Judd Farris as Hotspur, Valoneecia Tolbert as Lady Percy in the Hidden Room production of Henry IV, through Oct. 1 at York Rite Masonic Hall.
Photos by Errich Petersen.
Shakespeare, politics, glam rock: these are not terms we often put together, if ever, yet this month, Austin’s Hidden Room theater company plans to merge the three into a rocking trio for a production of the Bard’s glorious history play Henry IV, through Oct. 1 at York Rite Masonic Hall.
Shakespeare mined the theatrical possibilities of politics perhaps better than any playwright before or since. Shakespeare was also pretty hardcore rock n roll centuries before the term existed. So perhaps depicting Prince Hal’s journey from rebellious, slumming royal to the future heroic Henry V with a glitter-laced production makes true dramatic sense on stage.
What might surprise Austin theater audiences is that Hidden Room is the company glamming up Prince Hal, Falstaff and all the political intrigue of the play. With Hidden Room’s reputation for deep academic investigation into a play leading to an original practices staging, an attempt to adhere to the theatrical techniques of the time period of the work’s first performance, the award-winning company might not seem the most likely theater to do a glam-inspired staging of the play.
Hidden Room artistic director Beth Burns explains the production will still be set in Renaissance England, but with outrageous costumes from designer Aaron Flynn and live music from Todd Kassens, of Shoulders fame, to evoke the feel and tone of the glam rock era. Burns has two main reasons for this glamour staging of Henry IV.
“I thought it was something that people would want right now, to come in and have some fun and enjoy some old rock tunes and get into it,” she explained of a play she already considers one of Shakespeare’s best and most fun.
But Burns also gives good thematic reasons for the glimmering veneer of this production.
“Think about the political climate that started the glam rock rebellion, the playing against expectations, especially with social expectations of what made a man a man, the playing with gender roles, duty and honor, what it was to be an honorable person and the conflict between the more conservative and the glam people. I thought it felt absolutely right for the play. That’s something that we’ve been playing with the notion of conservative and royal versus the rebel.”
Henry IV contains one of Shakespeare’s most complex heroic characters Henry V in his young, bratty prince years, as well as one of Shakespeare’s most roguish and “wittiest” characters, Falstaff. Yet the play’s “unsexy” title refers to Prince Hal’s father, King Henry IV, and much of the plot revolves around the political unrest that has England on the brink of civil war. Prince Hal, meanwhile has rejected his royal responsibility in order to taste the real life of the English people on the streets and in the taverns.
“He’s very young and he makes some poor decisions. He says he’s doing it because he’s trying to lower expectations so that he can come out of his shell, that everybody will think that he’s greater than he was before. But that also seems like an excuse to ignore his responsibilities and instead to play, drink and hang out at bawdy houses and steal and generally be a juvenile delinquent. It really is a call for maturity.”
Even Shakespeare lovers might be more familiar with the war story of Henry V, and perhaps think of Henry IV as that history play with too many plots and players to keep track. Burns argues that Shakespeare created an almost perfect play in Henry IV, especially Part I, from which this production will primarily draws, as it balances comedy, a character driven plot and themes that will surely strike audiences as strikingly relevant 400 years after its creation.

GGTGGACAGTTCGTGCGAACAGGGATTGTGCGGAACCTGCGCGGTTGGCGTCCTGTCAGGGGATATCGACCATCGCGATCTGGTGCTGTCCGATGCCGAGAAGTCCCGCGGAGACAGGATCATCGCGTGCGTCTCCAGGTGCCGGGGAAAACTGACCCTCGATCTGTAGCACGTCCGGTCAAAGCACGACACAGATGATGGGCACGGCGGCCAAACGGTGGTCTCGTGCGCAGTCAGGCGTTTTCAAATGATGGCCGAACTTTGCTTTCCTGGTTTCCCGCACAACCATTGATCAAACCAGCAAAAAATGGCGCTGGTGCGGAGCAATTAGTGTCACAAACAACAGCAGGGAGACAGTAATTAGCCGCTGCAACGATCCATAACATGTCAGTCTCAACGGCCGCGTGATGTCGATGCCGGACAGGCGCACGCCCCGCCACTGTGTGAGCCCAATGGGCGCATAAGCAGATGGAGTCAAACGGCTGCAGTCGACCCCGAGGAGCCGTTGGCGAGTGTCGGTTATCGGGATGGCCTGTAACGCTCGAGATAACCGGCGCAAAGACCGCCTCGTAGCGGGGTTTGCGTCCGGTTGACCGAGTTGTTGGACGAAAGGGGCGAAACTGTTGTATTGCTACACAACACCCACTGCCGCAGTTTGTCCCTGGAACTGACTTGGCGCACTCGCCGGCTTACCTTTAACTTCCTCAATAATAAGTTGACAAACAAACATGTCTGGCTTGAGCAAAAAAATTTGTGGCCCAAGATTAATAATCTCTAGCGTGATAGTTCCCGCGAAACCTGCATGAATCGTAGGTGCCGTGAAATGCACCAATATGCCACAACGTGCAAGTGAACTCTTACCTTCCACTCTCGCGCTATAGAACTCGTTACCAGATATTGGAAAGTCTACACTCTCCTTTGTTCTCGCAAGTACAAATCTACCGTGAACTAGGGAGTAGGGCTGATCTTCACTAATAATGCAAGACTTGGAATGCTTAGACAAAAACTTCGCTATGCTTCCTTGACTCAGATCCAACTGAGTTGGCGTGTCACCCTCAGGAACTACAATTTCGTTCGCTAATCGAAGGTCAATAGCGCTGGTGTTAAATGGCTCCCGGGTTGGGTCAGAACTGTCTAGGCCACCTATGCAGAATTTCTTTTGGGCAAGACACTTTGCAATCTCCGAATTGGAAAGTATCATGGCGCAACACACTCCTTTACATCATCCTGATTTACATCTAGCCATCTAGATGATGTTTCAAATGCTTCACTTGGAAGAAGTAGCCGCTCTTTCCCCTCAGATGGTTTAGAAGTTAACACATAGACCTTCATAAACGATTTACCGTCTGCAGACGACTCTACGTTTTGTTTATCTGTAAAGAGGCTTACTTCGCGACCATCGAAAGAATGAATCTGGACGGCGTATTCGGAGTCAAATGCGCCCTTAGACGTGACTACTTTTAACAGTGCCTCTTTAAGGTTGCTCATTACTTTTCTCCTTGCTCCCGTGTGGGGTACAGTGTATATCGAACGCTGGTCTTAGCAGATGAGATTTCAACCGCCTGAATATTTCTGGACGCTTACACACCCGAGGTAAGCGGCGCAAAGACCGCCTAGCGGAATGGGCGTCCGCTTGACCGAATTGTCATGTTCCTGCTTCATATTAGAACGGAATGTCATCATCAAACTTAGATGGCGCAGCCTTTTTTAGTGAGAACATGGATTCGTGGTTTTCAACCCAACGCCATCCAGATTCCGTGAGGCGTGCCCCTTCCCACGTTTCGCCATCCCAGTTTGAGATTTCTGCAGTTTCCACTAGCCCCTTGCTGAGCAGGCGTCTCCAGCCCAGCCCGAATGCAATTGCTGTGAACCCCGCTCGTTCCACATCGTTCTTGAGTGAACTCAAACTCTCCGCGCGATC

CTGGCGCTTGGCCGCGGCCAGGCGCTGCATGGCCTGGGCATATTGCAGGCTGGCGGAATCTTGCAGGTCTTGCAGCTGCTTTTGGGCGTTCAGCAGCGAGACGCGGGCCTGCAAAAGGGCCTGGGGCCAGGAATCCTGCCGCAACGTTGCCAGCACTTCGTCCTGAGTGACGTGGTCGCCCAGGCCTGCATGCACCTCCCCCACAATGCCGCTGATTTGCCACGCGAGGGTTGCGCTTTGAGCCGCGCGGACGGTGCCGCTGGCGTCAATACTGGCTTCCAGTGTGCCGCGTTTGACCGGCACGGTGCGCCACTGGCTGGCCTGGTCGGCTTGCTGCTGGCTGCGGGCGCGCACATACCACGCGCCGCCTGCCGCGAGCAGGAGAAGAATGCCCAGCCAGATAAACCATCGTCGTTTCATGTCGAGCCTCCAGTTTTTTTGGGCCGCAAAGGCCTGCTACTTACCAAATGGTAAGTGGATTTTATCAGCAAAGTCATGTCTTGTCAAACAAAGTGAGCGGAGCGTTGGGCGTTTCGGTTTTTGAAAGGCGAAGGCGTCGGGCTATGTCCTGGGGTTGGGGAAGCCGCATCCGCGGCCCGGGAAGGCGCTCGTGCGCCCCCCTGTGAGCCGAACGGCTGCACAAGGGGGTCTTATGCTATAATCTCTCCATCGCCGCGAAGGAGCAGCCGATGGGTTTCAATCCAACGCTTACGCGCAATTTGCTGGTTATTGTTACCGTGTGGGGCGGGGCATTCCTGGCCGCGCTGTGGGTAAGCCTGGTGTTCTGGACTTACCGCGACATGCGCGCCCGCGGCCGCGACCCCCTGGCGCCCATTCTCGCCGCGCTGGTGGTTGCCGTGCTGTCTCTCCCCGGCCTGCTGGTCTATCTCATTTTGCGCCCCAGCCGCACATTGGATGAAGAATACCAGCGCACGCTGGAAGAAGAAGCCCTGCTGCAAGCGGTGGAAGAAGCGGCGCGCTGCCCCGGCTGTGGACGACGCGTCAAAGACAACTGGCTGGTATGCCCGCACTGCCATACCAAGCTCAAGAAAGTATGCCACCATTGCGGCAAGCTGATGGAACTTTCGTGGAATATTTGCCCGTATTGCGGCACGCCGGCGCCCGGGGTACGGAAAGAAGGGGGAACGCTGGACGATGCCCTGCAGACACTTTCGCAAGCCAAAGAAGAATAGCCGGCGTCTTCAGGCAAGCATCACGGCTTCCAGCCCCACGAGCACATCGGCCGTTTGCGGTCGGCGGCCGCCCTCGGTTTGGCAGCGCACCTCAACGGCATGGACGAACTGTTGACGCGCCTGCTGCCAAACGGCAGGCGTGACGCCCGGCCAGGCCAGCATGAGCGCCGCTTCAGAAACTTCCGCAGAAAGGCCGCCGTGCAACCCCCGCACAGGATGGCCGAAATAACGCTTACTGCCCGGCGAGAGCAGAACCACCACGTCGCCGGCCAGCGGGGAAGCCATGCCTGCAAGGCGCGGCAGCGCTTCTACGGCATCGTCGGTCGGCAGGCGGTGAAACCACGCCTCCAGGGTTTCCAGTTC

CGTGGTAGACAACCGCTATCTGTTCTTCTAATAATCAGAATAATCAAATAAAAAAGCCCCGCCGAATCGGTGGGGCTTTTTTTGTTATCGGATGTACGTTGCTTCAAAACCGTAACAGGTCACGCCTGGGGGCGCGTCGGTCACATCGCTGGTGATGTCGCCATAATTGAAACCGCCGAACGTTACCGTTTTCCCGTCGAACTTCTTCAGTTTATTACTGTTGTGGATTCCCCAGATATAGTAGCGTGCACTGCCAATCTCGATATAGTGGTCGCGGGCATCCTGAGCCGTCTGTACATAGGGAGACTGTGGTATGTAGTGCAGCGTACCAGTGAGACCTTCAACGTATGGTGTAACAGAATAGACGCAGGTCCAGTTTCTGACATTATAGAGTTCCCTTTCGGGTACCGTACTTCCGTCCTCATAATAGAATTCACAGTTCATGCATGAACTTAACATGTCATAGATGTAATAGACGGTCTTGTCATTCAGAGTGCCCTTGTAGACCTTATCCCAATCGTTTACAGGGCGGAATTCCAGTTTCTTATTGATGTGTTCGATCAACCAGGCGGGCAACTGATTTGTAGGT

“It’s a wildly political play. Henry IV is very much about what happens when a country is divided against itself, when you vilify your countrymen as enemies, and you forget that when you divide a country, it dies. There’s all this symbolism throughout about a body, the body in this case being England, being ripped apart and when that happens you just can’t survive.”
“In the play, both sides are striving towards unification, trying to find a way towards peace, but neither one is willing to calm down and let the other one have a voice in order to humanize each other.”
Fans of Hidden Room’s previous projects needn’t fear the company will abandon their usual academic rigor when approaching Henry IV.
“First of all, we have strict attention to academic details,” Burns says of the cast and creative crew’s preparation when tackling the play. “We have some of the finest Shakespeare scholars in the world assisting us with dramaturgy on this. The other thing we’re doing that’s typical for Hidden Room is we really keep attention to our verse and prose handling. We have been trained by actors who’ve worked at the Globe and RSC in terms of our language handling and I’m extremely proud of it.”
From that deep dramaturgical dive into the play come some startling insights into perhaps hidden lessons Shakespeare wove into the language and themes of the play, messages just as significant to 2017 as to 1597.
“It seems like what he’s getting at, and I never thought I’d see this from Shakespeare, is that hard work and taking care of yourself, being respectful of your own body and other people, working together as a team, is not only what makes a country work but what the world wants from you. It’s about keeping the cosmos in line,” describes Burns of the final meaning she finds in the play.
“What is it that makes the world work properly seems to be hard work, taking care of yourself and your country. And that I think is a really good lesson for today.”
But in a Hidden Room this is a lesson best told with more than a touch of makeup, a rain of glitter and an electric beat.